The example of the spider was given to me by my very clever little man, who was trying to explain to me how he felt when forced to tuck his shirt into his school trousers (school uniform was a huge problem when in mainstream)

Little man has a range of sensory processing problems some worse then others. I would definitely say that he has the most difficulties with his tactile sense but auditory, visual and olfactory come pretty close. These have become more obvious with age.

It is said that people who are tactile devensive will likely have problems with fine motor skills that are related to academics and self-care skill which is very true for little man.

Lights tend to upset him too. While at the library with his tutor he was finding it hard to engage due to the lighting. This was because the lights were all different which meant they all let of a different degree of light, some brighter then others. When he first started he came home and asked, “Mum, why can’t the library stick to the one type of lighting instead of having all different types” he then went on to say… “Some flicker and buzz which is so… annoying!” He would also come home with a pounding headache. This was due to both the lighting and the fact he had actually engaged in work alday something he hadn’t done for the whole of 2010 while in mainstream. His now managing to cope reasonable well with the lighting and if anything his becoming quite good at blocking it out. As long as he isn’t sat in the brightest spot or beneath a buzzing bulb his OK.

His tutor is excellent and has worked out that by letting little man listen to music through his headphones (oh yes Bruno Mars is repeatedly played) while working he can engage better. Many don’t get this but his a bit like me there! I will blast music through my earphones while tackling important work as it means I am able to block out the world and completely get into my own zone resulting in getting important work finished ontime and to a high standard.

Every single day I learn something new about little man and how AS affects him. It was only the other day that I discovered the reason for little man wanting his trainers done up so tightly that it almost stops the blood flow! It’s actually a sensory related issue! It seems logical now and I can’t understand why I hadn’t realised it before. He says they need to be tight in order for him to remain in control of his feet. Shoes that move around freely give no control he told me. I completely get it now!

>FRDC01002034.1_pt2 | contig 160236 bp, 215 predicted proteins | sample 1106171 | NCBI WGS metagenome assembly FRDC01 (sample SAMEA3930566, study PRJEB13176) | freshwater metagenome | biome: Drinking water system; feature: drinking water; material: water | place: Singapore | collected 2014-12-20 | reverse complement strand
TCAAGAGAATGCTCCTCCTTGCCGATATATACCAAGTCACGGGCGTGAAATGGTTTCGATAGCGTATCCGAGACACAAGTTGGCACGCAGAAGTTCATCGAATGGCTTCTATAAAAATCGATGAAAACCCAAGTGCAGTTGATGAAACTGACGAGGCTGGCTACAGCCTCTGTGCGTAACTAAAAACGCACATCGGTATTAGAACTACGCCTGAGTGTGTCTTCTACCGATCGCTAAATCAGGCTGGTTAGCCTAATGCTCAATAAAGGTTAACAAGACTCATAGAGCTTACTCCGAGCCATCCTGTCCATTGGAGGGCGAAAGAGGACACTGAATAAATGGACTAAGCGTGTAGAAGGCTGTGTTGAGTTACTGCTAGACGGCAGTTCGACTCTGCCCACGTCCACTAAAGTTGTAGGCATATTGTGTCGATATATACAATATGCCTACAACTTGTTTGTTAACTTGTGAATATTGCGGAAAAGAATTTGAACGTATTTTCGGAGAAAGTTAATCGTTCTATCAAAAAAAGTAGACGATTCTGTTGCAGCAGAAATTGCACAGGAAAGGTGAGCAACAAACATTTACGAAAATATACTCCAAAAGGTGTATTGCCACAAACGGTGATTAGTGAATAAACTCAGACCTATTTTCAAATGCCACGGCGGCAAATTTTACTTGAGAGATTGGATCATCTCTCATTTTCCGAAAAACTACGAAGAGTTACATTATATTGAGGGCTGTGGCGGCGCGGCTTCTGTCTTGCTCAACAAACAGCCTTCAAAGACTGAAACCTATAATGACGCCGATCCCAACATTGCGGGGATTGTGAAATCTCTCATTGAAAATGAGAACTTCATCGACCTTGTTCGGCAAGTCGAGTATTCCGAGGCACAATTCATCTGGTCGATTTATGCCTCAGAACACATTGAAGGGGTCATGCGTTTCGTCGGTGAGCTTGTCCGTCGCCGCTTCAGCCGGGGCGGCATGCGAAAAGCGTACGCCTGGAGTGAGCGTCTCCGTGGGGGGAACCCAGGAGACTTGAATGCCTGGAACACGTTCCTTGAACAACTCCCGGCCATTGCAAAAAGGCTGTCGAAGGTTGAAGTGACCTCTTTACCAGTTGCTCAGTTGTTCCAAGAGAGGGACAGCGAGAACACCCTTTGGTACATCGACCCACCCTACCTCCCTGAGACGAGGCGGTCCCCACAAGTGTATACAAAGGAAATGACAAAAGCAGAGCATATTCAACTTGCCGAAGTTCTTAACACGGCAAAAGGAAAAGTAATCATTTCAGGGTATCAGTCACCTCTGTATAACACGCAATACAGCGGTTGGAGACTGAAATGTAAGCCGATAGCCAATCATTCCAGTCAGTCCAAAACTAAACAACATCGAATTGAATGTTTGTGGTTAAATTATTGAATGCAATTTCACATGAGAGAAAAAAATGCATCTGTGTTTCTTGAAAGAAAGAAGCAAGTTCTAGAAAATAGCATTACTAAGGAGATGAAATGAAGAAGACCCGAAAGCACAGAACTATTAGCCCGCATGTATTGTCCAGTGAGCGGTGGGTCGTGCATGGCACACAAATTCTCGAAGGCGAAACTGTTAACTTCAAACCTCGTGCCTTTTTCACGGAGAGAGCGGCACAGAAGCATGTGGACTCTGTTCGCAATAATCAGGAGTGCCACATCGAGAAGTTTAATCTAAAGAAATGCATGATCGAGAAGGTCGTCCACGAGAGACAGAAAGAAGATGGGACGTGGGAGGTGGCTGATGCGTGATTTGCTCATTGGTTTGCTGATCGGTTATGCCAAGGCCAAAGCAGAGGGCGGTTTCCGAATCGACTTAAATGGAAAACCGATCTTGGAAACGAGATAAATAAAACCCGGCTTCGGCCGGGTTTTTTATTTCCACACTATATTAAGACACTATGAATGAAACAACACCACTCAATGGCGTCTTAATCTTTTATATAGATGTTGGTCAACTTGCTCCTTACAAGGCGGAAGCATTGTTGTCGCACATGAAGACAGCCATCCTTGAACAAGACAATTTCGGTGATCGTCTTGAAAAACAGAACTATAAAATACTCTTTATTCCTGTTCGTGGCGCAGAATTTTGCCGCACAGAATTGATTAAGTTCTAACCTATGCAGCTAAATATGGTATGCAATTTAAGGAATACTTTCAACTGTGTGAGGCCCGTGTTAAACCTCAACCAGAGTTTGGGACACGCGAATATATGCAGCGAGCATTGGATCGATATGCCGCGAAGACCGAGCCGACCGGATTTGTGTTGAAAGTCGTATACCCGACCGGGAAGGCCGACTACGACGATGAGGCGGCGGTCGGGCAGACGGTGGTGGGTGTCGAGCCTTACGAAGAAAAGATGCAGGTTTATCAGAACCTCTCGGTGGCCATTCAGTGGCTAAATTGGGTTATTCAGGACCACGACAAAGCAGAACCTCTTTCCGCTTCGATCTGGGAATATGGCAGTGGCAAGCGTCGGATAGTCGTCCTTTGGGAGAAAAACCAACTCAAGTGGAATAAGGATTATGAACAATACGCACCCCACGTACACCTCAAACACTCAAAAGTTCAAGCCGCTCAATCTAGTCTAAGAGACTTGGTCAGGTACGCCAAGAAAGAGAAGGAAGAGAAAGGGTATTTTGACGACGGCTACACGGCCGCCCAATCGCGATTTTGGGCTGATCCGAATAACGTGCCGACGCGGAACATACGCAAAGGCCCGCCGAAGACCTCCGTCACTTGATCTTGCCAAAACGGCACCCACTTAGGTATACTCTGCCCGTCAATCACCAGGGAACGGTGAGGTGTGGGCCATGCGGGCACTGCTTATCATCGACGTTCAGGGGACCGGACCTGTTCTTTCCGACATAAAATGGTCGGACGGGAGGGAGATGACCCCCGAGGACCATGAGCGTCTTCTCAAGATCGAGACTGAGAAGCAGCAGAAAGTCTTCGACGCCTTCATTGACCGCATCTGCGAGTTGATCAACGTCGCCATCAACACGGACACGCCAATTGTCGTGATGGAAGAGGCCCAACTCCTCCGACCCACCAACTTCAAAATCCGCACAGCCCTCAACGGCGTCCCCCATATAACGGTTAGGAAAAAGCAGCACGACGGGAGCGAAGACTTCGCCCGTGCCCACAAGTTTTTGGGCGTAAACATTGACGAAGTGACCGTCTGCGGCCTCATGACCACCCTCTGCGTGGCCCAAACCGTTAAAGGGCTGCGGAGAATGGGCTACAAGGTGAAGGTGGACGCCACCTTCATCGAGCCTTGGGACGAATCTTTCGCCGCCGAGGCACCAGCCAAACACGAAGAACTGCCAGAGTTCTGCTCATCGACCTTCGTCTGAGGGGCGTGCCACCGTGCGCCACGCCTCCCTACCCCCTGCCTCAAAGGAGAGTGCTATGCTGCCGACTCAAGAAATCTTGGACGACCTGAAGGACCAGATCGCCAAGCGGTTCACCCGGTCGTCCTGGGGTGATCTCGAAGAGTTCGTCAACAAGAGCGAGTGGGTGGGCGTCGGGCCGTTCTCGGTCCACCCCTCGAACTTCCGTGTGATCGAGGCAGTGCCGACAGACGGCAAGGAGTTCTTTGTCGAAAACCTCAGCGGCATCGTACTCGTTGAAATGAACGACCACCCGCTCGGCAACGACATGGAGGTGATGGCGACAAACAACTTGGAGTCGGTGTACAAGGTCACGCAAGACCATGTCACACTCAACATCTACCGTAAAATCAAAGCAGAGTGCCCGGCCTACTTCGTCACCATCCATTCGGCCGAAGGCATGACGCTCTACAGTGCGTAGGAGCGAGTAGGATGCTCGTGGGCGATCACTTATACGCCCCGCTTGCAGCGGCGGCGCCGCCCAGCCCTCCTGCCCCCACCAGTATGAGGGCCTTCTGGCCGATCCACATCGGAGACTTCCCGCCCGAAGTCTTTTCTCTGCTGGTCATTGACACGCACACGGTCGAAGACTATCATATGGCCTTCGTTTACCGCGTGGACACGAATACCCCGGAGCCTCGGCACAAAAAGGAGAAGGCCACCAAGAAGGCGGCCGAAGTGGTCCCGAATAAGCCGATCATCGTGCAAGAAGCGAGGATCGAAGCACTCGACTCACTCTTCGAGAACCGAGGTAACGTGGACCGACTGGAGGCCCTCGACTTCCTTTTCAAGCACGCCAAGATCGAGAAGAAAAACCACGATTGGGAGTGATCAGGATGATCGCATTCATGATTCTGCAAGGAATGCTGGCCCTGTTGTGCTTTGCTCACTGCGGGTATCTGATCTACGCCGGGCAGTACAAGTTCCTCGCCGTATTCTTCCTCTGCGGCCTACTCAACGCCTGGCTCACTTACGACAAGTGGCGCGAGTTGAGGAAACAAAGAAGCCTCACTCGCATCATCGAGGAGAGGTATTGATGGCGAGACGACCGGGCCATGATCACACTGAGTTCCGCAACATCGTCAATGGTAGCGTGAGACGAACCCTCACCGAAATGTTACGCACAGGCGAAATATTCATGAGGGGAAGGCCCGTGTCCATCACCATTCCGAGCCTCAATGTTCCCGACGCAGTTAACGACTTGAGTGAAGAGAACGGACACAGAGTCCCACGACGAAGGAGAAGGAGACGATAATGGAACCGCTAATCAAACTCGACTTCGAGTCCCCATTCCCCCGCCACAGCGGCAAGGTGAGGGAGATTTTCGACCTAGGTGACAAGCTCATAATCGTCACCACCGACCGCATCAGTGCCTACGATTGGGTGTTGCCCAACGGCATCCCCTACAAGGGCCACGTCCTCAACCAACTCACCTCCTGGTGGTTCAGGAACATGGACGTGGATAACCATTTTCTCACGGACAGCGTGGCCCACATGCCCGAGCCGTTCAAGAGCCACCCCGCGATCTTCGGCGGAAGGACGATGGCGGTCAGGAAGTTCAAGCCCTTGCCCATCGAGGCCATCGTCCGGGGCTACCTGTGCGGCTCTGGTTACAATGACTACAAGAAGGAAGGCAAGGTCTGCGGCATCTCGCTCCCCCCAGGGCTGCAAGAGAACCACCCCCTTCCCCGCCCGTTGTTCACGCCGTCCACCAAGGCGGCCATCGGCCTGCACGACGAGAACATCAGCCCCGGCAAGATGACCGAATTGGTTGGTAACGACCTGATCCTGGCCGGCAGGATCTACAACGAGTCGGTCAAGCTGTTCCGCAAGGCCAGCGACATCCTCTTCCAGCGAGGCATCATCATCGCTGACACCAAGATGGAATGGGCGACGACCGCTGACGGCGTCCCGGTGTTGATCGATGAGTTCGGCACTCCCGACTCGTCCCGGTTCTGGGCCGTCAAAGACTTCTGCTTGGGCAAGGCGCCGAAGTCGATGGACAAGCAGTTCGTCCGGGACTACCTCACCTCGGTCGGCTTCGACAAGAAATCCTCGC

Little man can also be a little bit of a sensory seeker. He likes rough and tumble (play fighting) sadly due to the lack of understanding from school little man was all to often excluded for such behaviours. He also likes memory foam pillows, trackpants (he wants to wear the same ones everyday no matter how dirty they have become) and certain textures that he just has to touch.

The above are all fine but he does have a liking for fizzy drinks. This isn’t just a suger thing but definitely a sensory one too… How do I know? Well he cried the other day due to my refusal for him to have a can of fuzzy orangeade. I offered juice and he states “it’s not the same” He then goes on to inform me that it doesn’t feel the same in his mouth or going down his throat.

So there’s a bad habit need fixing.

So… My over all point to this post is for some awareness to come out of it, example… When a parent tells you that, “My child really can’t tuck his shirt in as this causes him physical discomfort that is one step away from what we describe as pain” We don’t really mean… “My child can’t be arsed to tuck his shirt into his trousers” or “My child can tuck in his shirt in but chooses not to as a deliberate attempt to piss you off” We really did actually mean It when we told you he can’t!!! For you to state, “Really I’m sure he can if he wanted to” is really offensive and like asking someone in a wheelchair to walk upstairs!

The child or Adult on the autistic spectrum has an array of difficulties aswell as qualities! Next time you sport a child throwing a “wobbler” in the supermarket, street, school gates or wherever else it may be. Stop and ask yourself is it sensory, is it autism or another difficulty, hidden disability you will never know so therefore should remain openminded before pointing, commenting or passing judgement.

After all how would you deal with fear, phobia, pain and discomfort if those around you had no understanding of it?

Sensory processing problems are very real, just as autism is! And for that reason it should not be looked upon as anything else!